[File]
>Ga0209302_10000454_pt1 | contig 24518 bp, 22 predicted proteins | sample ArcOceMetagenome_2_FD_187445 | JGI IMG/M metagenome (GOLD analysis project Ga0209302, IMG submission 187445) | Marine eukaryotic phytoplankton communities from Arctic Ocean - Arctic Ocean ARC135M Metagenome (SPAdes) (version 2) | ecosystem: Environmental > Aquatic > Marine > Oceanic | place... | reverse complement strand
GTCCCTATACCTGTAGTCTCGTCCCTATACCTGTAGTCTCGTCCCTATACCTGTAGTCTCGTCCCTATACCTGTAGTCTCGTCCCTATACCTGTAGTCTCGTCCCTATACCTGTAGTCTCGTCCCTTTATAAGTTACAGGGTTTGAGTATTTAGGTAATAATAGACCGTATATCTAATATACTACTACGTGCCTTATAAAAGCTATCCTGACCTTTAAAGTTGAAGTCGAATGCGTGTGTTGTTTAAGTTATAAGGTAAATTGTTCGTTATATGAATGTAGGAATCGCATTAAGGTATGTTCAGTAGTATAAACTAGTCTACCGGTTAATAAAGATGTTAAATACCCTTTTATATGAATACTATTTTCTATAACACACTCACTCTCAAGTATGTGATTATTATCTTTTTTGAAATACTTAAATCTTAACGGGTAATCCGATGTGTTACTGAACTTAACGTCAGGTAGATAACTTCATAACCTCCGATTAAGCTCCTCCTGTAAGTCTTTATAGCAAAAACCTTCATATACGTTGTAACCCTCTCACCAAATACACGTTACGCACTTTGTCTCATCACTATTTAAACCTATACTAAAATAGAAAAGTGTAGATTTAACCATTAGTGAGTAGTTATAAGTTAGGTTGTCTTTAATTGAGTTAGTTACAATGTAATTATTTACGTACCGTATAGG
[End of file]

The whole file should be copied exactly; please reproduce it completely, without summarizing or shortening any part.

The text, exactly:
>Ga0209302_10000454_pt1 | contig 24518 bp, 22 predicted proteins | sample ArcOceMetagenome_2_FD_187445 | JGI IMG/M metagenome (GOLD analysis project Ga0209302, IMG submission 187445) | Marine eukaryotic phytoplankton communities from Arctic Ocean - Arctic Ocean ARC135M Metagenome (SPAdes) (version 2) | ecosystem: Environmental > Aquatic > Marine > Oceanic | place... | reverse complement strand
GTCCCTATACCTGTAGTCTCGTCCCTATACCTGTAGTCTCGTCCCTATACCTGTAGTCTCGTCCCTATACCTGTAGTCTCGTCCCTATACCTGTAGTCTCGTCCCTATACCTGTAGTCTCGTCCCTTTATAAGTTACAGGGTTTGAGTATTTAGGTAATAATAGACCGTATATCTAATATACTACTACGTGCCTTATAAAAGCTATCCTGACCTTTAAAGTTGAAGTCGAATGCGTGTGTTGTTTAAGTTATAAGGTAAATTGTTCGTTATATGAATGTAGGAATCGCATTAAGGTATGTTCAGTAGTATAAACTAGTCTACCGGTTAATAAAGATGTTAAATACCCTTTTATATGAATACTATTTTCTATAACACACTCACTCTCAAGTATGTGATTATTATCTTTTTTGAAATACTTAAATCTTAACGGGTAATCCGATGTGTTACTGAACTTAACGTCAGGTAGATAACTTCATAACCTCCGATTAAGCTCCTCCTGTAAGTCTTTATAGCAAAAACCTTCATATACGTTGTAACCCTCTCACCAAATACACGTTACGCACTTTGTCTCATCACTATTTAAACCTATACTAAAATAGAAAAGTGTAGATTTAACCATTAGTGAGTAGTTATAAGTTAGGTTGTCTTTAATTGAGTTAGTTACAATGTAATTATTTACGTACCGTATAGG